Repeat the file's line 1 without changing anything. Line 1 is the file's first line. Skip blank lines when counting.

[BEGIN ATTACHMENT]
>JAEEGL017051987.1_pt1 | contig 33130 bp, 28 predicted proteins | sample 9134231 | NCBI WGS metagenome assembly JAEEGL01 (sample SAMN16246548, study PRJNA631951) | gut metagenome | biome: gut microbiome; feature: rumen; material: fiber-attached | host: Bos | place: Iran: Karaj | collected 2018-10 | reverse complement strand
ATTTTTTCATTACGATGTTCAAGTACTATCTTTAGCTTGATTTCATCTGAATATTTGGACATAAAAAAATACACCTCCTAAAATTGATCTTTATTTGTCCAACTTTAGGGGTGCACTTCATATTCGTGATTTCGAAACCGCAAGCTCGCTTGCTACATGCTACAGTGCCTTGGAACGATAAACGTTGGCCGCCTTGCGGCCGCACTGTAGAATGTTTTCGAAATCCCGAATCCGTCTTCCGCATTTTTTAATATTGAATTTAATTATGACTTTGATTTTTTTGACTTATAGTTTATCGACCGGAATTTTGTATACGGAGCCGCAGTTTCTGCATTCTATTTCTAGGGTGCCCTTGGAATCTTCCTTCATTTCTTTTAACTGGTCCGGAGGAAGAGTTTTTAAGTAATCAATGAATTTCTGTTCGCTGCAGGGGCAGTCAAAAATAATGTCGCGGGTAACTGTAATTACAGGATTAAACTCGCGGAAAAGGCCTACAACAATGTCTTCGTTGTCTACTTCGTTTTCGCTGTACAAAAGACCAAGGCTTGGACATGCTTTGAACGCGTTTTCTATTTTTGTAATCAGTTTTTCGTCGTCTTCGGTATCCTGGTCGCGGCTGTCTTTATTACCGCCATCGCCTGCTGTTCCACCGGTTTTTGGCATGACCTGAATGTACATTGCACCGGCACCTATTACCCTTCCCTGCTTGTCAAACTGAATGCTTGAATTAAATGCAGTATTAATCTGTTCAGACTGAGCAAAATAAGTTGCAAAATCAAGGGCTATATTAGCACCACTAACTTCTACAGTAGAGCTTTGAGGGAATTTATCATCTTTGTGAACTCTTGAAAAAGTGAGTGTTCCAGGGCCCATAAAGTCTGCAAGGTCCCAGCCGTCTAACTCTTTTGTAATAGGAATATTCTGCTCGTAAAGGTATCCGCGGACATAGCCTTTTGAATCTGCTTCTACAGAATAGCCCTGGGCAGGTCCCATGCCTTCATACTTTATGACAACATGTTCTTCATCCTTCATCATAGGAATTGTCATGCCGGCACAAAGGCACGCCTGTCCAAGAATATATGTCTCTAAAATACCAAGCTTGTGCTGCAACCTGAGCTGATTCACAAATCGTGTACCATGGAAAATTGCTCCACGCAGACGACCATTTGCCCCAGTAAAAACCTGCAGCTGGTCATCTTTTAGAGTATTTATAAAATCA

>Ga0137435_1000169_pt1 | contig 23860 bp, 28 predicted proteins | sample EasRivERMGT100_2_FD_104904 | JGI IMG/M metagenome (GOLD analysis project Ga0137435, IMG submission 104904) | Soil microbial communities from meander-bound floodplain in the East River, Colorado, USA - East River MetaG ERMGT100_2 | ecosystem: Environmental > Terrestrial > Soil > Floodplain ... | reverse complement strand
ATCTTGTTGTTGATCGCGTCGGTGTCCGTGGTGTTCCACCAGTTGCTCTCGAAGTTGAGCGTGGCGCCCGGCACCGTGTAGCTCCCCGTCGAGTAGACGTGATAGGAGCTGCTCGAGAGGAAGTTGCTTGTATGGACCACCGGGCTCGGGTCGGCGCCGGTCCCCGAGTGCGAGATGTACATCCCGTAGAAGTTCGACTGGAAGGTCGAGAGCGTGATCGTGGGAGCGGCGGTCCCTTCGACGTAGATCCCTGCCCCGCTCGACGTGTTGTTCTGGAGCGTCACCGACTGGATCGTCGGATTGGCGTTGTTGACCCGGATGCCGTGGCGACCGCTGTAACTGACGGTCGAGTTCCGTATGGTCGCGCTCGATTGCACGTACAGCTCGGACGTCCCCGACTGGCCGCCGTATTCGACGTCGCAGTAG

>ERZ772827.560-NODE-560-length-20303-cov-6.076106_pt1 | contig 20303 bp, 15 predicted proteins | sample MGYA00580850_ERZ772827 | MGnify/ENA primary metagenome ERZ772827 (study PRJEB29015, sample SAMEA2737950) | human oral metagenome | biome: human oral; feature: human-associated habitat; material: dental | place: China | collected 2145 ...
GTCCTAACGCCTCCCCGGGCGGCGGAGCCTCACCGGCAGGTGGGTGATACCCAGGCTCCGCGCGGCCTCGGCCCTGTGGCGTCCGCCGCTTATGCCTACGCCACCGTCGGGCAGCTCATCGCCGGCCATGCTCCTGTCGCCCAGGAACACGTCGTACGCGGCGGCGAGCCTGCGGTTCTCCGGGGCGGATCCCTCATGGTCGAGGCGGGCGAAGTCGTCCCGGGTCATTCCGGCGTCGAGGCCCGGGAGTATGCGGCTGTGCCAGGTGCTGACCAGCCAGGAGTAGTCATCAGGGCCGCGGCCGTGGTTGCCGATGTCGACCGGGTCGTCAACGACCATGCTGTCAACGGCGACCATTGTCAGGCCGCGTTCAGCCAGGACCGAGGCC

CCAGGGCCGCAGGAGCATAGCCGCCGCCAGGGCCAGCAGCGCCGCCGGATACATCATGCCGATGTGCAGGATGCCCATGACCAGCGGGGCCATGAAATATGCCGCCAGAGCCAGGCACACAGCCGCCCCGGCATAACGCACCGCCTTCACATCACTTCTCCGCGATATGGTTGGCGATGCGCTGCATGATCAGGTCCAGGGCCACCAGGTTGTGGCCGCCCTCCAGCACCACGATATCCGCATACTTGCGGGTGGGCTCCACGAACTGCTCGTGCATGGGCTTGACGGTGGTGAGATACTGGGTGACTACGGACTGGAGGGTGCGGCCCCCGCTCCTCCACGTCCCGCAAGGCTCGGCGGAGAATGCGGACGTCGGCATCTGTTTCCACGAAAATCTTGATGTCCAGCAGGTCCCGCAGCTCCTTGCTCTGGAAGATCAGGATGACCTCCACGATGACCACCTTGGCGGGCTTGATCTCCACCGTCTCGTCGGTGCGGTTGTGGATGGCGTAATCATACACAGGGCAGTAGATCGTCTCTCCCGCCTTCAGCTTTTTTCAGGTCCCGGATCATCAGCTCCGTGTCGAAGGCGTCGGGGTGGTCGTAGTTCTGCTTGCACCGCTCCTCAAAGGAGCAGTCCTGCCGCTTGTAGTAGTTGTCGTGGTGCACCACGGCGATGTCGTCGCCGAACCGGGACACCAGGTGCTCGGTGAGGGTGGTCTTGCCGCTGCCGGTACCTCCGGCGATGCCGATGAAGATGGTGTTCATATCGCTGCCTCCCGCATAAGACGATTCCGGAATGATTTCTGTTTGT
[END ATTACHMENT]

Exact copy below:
>JAEEGL017051987.1_pt1 | contig 33130 bp, 28 predicted proteins | sample 9134231 | NCBI WGS metagenome assembly JAEEGL01 (sample SAMN16246548, study PRJNA631951) | gut metagenome | biome: gut microbiome; feature: rumen; material: fiber-attached | host: Bos | place: Iran: Karaj | collected 2018-10 | reverse complement strand